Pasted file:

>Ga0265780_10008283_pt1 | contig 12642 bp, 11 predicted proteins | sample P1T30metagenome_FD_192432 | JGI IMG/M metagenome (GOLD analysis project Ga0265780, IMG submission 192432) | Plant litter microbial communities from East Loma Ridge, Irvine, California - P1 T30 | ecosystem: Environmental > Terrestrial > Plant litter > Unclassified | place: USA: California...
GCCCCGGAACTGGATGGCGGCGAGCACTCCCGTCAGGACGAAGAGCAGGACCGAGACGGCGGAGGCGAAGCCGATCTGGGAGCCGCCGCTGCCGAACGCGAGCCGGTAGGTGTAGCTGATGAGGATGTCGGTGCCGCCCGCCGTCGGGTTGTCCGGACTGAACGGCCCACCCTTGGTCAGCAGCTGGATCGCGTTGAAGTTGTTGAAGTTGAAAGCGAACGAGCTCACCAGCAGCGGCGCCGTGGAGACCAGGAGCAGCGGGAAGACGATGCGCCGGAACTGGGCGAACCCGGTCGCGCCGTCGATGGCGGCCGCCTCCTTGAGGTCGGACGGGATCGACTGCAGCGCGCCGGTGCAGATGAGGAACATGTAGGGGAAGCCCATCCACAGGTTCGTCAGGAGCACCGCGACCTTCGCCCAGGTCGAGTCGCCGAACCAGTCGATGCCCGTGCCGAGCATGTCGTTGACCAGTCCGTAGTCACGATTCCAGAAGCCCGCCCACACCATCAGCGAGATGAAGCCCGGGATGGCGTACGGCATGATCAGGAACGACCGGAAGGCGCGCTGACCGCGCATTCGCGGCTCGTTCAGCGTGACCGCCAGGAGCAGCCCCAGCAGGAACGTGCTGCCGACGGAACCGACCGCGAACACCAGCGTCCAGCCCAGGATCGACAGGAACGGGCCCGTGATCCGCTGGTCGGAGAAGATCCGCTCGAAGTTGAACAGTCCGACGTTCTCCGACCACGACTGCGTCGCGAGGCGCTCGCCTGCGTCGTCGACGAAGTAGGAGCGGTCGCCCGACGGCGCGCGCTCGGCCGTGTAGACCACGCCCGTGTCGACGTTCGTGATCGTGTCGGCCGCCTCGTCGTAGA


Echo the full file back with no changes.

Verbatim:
>Ga0265780_10008283_pt1 | contig 12642 bp, 11 predicted proteins | sample P1T30metagenome_FD_192432 | JGI IMG/M metagenome (GOLD analysis project Ga0265780, IMG submission 192432) | Plant litter microbial communities from East Loma Ridge, Irvine, California - P1 T30 | ecosystem: Environmental > Terrestrial > Plant litter > Unclassified | place: USA: California...
GCCCCGGAACTGGATGGCGGCGAGCACTCCCGTCAGGACGAAGAGCAGGACCGAGACGGCGGAGGCGAAGCCGATCTGGGAGCCGCCGCTGCCGAACGCGAGCCGGTAGGTGTAGCTGATGAGGATGTCGGTGCCGCCCGCCGTCGGGTTGTCCGGACTGAACGGCCCACCCTTGGTCAGCAGCTGGATCGCGTTGAAGTTGTTGAAGTTGAAAGCGAACGAGCTCACCAGCAGCGGCGCCGTGGAGACCAGGAGCAGCGGGAAGACGATGCGCCGGAACTGGGCGAACCCGGTCGCGCCGTCGATGGCGGCCGCCTCCTTGAGGTCGGACGGGATCGACTGCAGCGCGCCGGTGCAGATGAGGAACATGTAGGGGAAGCCCATCCACAGGTTCGTCAGGAGCACCGCGACCTTCGCCCAGGTCGAGTCGCCGAACCAGTCGATGCCCGTGCCGAGCATGTCGTTGACCAGTCCGTAGTCACGATTCCAGAAGCCCGCCCACACCATCAGCGAGATGAAGCCCGGGATGGCGTACGGCATGATCAGGAACGACCGGAAGGCGCGCTGACCGCGCATTCGCGGCTCGTTCAGCGTGACCGCCAGGAGCAGCCCCAGCAGGAACGTGCTGCCGACGGAACCGACCGCGAACACCAGCGTCCAGCCCAGGATCGACAGGAACGGGCCCGTGATCCGCTGGTCGGAGAAGATCCGCTCGAAGTTGAACAGTCCGACGTTCTCCGACCACGACTGCGTCGCGAGGCGCTCGCCTGCGTCGTCGACGAAGTAGGAGCGGTCGCCCGACGGCGCGCGCTCGGCCGTGTAGACCACGCCCGTGTCGACGTTCGTGATCGTGTCGGCCGCCTCGTCGTAGA